Donald Trump may have escaped conviction, but the fallout could be messy over the next couple of years.
Significantly, of the seven Republican Senators who voted to convict, two are retiring and three are not up for re-election until 2026 when, they will hope, passions will have cooled.
Two are more vulnerable. Lisa Murkowski will seek re-election next year and Mitt Romney will be up before the voters in 2024.
There is a fair chance that Trump supporters will challenge them in the primaries and crossing the former president could prove costly.
Ask Jeff Sessions: when he tried to regain his old Senate seat in Alabama, Trump threw his weight behind Tommy Turbeville, a former football coach.
Poor Sessions, who had infuriated Trump by recusing himself from the Russia investigation, didn’t have a chance.
Georgia’s governor, Brian Kemp, is almost certainly in Trump’s sights because of his refusal to overturn the presidential election results.
Trump has already called on Kemp to resign and it is hardly a major leap of the imagination to expect that the former president will support a Republican challenger in next year’s gubernatorial elections.
Members of the House of Representatives are up for re-election every two years and 10 congressmen and women who voted for the impeachment trial to go ahead have good reason to look over their shoulders.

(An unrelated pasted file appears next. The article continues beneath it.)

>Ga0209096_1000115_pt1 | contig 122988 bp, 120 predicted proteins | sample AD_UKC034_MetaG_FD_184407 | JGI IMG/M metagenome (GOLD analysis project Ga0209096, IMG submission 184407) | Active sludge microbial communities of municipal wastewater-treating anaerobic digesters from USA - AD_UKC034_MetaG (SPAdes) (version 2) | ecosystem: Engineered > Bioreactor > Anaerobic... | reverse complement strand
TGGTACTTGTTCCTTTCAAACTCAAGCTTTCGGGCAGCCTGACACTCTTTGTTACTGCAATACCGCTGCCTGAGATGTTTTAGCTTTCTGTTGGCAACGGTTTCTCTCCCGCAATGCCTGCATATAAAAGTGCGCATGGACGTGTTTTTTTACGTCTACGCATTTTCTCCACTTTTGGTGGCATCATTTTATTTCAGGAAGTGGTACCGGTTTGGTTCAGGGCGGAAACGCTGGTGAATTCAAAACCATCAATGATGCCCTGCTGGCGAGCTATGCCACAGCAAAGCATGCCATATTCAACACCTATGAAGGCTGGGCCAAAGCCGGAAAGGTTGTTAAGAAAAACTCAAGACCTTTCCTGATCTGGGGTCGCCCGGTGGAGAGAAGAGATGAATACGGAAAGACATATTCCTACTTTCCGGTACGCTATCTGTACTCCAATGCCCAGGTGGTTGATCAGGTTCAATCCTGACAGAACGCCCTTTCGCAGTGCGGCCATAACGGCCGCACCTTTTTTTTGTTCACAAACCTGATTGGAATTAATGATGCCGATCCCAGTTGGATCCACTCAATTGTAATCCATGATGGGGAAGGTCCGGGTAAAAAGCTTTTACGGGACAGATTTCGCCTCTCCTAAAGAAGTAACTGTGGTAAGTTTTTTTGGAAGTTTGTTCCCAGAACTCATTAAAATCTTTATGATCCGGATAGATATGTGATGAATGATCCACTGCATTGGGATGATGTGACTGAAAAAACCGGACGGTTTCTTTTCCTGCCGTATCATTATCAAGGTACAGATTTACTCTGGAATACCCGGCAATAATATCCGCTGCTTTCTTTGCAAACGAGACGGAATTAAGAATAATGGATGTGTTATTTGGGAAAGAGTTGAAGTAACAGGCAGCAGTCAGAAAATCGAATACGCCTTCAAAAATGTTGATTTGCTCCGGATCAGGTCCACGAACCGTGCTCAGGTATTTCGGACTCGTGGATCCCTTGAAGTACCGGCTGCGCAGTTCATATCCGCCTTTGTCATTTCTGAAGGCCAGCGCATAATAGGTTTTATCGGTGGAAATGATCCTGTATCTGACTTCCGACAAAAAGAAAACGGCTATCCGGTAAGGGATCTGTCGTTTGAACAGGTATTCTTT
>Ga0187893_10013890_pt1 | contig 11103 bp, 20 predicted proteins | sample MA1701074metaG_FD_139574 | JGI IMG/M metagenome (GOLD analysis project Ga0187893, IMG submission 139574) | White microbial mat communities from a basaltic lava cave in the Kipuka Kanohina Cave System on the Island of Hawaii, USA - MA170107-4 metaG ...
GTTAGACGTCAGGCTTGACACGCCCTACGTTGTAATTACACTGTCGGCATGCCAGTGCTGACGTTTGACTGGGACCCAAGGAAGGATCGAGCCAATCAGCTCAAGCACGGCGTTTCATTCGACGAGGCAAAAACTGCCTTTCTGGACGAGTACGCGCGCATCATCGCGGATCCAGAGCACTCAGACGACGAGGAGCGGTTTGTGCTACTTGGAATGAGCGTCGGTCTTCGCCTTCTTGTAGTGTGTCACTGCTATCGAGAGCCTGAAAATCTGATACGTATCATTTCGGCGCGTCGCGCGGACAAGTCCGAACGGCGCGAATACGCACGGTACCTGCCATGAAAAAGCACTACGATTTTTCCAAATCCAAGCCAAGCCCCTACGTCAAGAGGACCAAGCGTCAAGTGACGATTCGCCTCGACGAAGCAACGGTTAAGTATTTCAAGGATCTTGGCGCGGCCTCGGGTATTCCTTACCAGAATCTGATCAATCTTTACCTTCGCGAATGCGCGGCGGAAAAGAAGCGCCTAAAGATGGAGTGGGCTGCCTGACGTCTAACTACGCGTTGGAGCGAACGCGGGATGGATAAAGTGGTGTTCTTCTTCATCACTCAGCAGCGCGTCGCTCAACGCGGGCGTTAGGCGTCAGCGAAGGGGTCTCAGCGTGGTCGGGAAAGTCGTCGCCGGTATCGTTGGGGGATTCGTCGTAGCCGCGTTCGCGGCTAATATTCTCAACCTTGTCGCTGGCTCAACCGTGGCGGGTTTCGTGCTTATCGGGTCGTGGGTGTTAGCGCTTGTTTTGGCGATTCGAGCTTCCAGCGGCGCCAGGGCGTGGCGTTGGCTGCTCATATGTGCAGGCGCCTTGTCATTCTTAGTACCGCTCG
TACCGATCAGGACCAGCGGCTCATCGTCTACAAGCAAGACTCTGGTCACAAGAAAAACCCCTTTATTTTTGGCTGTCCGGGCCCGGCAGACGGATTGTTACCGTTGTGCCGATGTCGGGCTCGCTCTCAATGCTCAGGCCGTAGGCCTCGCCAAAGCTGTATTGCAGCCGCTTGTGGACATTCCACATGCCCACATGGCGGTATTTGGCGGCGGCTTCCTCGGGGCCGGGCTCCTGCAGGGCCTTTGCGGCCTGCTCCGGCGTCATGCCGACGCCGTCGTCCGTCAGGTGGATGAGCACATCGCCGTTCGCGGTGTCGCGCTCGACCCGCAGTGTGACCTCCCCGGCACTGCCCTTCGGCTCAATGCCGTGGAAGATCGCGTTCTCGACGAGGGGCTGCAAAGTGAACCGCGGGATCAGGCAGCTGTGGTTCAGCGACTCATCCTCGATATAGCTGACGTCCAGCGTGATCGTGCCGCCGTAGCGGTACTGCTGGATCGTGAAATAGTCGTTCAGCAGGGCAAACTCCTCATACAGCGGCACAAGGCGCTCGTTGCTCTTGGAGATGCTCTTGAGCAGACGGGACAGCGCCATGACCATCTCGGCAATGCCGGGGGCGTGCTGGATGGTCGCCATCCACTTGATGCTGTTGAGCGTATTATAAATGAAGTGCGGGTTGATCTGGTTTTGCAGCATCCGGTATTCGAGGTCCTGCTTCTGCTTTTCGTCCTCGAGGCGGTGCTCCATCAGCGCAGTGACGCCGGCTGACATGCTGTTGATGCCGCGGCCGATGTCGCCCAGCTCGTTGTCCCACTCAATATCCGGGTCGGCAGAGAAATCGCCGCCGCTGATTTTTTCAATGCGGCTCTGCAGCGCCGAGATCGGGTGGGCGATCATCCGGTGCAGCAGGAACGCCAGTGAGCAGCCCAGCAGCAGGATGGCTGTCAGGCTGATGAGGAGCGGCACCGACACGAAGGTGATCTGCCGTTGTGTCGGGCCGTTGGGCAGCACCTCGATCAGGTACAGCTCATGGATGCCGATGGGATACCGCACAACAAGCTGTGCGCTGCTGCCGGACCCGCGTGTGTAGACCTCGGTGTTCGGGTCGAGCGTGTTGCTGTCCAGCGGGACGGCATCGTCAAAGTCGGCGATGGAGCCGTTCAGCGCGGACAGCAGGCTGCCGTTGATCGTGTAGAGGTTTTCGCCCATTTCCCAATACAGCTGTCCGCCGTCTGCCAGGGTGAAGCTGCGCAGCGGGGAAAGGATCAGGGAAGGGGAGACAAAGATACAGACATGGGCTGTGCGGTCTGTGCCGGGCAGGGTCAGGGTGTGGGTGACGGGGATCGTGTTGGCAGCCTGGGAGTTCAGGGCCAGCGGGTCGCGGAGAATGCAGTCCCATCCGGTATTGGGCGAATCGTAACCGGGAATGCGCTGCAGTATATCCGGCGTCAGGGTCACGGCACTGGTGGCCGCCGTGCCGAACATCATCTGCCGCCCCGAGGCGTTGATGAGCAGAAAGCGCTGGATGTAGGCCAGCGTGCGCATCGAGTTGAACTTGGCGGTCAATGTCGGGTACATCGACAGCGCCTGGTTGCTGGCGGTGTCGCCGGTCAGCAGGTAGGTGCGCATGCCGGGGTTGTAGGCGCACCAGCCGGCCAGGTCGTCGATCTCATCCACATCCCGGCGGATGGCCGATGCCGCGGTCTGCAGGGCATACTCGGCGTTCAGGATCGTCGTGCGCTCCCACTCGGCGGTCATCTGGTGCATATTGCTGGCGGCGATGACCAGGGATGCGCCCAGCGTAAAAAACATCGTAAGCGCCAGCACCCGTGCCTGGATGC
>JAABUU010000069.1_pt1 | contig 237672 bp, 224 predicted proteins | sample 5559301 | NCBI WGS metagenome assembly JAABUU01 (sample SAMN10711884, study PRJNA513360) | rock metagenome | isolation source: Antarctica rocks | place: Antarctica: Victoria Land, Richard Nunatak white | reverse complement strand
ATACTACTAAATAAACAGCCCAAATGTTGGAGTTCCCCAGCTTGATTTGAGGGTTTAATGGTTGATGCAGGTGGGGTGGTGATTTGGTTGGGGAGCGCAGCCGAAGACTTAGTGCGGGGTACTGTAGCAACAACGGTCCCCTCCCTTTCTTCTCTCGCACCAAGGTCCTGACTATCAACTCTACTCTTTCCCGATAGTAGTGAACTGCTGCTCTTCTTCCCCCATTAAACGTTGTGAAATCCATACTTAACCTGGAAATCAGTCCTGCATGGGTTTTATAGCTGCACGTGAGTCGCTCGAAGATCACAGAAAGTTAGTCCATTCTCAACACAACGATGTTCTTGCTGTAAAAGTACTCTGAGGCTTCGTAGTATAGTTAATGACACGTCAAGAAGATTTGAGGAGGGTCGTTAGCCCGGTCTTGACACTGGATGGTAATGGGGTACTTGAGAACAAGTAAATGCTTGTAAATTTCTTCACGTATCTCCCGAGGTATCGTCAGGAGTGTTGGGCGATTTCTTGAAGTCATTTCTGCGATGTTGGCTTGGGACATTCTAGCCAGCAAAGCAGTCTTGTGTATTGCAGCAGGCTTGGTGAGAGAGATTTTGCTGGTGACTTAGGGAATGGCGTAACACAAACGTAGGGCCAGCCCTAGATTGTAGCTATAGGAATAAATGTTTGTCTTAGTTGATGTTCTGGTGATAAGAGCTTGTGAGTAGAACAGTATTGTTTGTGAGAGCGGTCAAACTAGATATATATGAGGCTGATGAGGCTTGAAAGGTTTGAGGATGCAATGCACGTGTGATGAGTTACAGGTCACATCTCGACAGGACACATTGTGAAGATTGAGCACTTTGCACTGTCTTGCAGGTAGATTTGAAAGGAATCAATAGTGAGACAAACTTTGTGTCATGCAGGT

Within days of Liz Cheney, the number three Republican in the House, backing impeachment, Florida’s Matt Gaetz pitched up in her home state of Wyoming.
He addressed hundreds of pro–Trump protesters in Cheyenne.
“We are in a battle for the soul of the Republican party, and I intend to win it,” he said.
“You can help me break a corrupt system. You can send a representative who actually represents you, and you can send Liz Cheney home – back home to Washington, DC.”
It is worth reflecting on the fact that Gaetz thought it worth his while to travel nearly 2575km to undermine somebody who is theoretically a party colleague.
Illinois Republican Adam Kinzinger has learned that a Trump supporter has already filed paperwork to challenge him in a primary.
Even as senators were debating Trump’s fate, firebrand QAnon-supporting congresswoman Marjorie Taylor Green unloaded on Jaime Herrera Beutler.
Not only had Beutler voted to impeach, she also confirmed damaging details of a phone call between Trump and Republican House leader Kevin McCarthy.
Taylor Greene’s threat was hardly subtle, describing her fellow Republican congresswoman as “a gift that keeps on giving to the Democrats”.
She added: “The Trump loyal 75 million are watching.”
It is a warning that could prove prescient.
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